A week after Hurricane Ida landed in Louisiana, hundreds of thousands of residents were still without power, and full restoration of electricity to some of the hardest hit areas could last until the end of the month, Louisiana’s largest electricity company said
More than 596,000 homes and businesses in Louisiana were without power Sunday, according to PowerOutage.us. About 24,000 people worked “around the clock” to restore power, Entergy said Saturday.
Most New Orleans residents will have power by Wednesday, Entergy estimates, but a handful of parishes – including Lafourche, Lower Jefferson, Plaquemines, St.Charles and Terrebonne – may not see power until September 29th.
The storm damaged or destroyed more than 22,000 electric poles, 26,000 wire spans and 5,261 transformers – more poles damaged or destroyed than Katrina, Zeta and Delta combined, the company said. At the top, 902,000 customers had lost power.
The Bahamas’ Paradise Cruise Line announced on Saturday that it had entered into a charter agreement with Entergy to send its flagship Grand Classica to New Orleans to house more than 1,500 workers as they restore power to the region.
In Terrebonne Parish, Kentrell Garner and his two sons filled a large pot of bottled water Friday to cook shrimp for them and their neighbors. The trio stood among the stilts that once held their home. The bars and part of the floor were all that remained intact. The rest were in piles.
Garner, 35, and his girlfriend had renovated this house and lived in another home down by Bayou in Ashland South.
“It’s gone, too,” he said.
When both homes were destroyed by Hurricane Ida, the couple and four children ages 3 to 17 spend their nights split between a shed and a camper that somehow got through the Category 4 storm.
“We are homeless,” he said, breathing.
At least 16 deaths were blamed on Ida in Louisiana, Mississippi and Alabama. In the Northeast, Ida’s remains dumped record rain and killed at least 50 people from Virginia to Connecticut.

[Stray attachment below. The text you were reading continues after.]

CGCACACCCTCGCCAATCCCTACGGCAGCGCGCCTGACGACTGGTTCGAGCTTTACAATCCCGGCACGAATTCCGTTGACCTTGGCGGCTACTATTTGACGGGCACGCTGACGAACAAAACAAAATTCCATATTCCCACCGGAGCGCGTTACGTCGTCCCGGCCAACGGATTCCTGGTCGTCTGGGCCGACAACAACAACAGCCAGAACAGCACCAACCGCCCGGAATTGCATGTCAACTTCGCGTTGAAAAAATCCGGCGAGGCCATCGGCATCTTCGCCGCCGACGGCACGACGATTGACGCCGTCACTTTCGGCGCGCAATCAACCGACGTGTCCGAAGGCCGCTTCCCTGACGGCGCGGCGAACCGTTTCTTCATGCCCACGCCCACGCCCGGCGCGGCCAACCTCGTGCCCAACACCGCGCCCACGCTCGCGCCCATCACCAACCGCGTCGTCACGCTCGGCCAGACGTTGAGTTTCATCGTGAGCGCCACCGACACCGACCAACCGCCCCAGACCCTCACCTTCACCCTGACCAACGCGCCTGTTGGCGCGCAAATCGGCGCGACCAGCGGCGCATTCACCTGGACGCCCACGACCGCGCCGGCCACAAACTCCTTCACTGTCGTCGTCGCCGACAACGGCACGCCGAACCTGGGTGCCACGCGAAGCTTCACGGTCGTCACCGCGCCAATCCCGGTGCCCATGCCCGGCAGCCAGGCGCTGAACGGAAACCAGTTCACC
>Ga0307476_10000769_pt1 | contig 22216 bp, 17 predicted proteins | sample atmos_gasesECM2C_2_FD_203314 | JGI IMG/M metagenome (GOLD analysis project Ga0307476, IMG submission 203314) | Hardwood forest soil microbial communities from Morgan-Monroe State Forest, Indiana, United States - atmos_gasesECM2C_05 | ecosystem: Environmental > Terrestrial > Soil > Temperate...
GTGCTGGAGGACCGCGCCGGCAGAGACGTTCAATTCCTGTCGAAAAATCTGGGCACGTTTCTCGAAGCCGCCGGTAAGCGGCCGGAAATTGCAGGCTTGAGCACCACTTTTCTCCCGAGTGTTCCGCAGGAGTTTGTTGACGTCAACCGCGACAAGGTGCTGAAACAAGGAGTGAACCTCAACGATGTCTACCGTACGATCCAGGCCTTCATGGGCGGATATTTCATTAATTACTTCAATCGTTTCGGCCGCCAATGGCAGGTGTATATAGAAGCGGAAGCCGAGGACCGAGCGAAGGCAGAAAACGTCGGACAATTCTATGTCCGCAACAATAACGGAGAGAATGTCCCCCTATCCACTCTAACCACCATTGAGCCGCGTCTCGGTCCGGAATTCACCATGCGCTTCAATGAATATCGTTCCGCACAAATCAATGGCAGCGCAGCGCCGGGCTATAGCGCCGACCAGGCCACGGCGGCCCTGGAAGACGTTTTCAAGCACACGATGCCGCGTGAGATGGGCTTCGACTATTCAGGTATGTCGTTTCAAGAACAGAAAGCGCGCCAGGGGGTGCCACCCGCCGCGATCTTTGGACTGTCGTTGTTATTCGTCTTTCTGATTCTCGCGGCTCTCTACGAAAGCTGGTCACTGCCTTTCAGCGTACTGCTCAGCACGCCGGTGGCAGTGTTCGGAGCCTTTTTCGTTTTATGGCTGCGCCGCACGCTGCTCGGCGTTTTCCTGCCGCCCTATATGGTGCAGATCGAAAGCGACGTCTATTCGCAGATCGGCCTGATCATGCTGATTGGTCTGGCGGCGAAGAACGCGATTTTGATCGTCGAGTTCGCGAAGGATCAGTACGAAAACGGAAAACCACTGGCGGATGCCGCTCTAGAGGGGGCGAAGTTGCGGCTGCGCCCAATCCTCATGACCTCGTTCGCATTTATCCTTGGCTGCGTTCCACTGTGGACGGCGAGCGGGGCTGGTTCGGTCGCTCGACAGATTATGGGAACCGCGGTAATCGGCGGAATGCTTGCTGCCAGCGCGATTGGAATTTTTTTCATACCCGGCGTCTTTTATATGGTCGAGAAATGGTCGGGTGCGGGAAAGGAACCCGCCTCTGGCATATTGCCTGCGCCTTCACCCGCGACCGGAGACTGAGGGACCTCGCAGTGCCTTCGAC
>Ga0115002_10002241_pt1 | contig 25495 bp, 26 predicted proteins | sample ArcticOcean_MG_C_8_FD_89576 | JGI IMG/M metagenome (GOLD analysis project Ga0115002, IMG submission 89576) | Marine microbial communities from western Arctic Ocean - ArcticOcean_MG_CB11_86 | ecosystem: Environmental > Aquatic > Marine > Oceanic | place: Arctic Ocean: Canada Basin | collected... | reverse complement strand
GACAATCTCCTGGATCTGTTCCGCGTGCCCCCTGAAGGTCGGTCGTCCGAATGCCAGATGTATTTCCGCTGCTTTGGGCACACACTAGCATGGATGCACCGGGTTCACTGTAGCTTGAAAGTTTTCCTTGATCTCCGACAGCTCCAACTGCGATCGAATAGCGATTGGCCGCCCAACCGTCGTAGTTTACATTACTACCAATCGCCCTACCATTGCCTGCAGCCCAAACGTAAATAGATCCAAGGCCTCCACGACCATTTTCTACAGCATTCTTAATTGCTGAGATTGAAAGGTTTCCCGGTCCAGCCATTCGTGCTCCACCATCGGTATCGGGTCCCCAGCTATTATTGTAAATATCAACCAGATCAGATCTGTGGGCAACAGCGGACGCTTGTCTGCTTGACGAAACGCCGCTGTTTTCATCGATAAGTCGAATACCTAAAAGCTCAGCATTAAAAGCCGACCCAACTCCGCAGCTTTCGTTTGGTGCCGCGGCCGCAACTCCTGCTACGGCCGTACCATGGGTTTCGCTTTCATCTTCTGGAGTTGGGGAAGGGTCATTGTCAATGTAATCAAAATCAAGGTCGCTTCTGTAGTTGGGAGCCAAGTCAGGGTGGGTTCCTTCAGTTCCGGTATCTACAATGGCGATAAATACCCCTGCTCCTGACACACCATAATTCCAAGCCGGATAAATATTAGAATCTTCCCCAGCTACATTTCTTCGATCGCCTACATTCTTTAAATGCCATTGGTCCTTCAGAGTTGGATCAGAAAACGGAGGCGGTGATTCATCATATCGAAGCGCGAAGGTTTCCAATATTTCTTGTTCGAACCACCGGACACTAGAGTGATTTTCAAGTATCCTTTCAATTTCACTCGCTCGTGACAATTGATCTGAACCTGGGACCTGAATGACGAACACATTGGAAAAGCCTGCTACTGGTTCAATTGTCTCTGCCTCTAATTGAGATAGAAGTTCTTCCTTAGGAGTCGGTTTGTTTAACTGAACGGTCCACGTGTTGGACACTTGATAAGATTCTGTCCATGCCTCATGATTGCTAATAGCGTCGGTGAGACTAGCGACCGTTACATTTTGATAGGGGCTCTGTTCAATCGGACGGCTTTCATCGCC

Louisiana deaths rose to 12 Saturday, including five nursing home residents evacuated in front of the hurricane along with hundreds of other seniors to a warehouse in Louisiana, where health officials said conditions became precarious.
“The lack of concern for the well-being of these vulnerable residents is a violation of human dignity. We have lost confidence in these nursing homes to provide appropriate care to their residents,” says Dr. Joseph Kanter, Louisiana State health officer, in a news release Saturday.
The National Weather Service released more heat information last week due to the high humidity and temperatures in the region, and another was in effect Sunday for parts of southern Mississippi and southeastern Louisiana.
The National Weather Service said heat index values were expected to range from 100 to 105 degrees.
“Drink plenty of fluids, stay in an air-conditioned room, stay out of the sun and check on relatives and neighbors,” the National Weather Service said.
As of now, Ida is the deadliest hurricane the United States has seen in four years and the deadliest storm in the Northeast since 2012’s catastrophic superstorm Sandy, which killed more than 100 people.
President Joe Biden traveled to Louisiana over the weekend to investigate the injury and announced he will travel to Manville, New Jersey and Queens, New York, on Tuesday.
Contributing: Leigh Guidry, The Daily Advertiser; Associated Press
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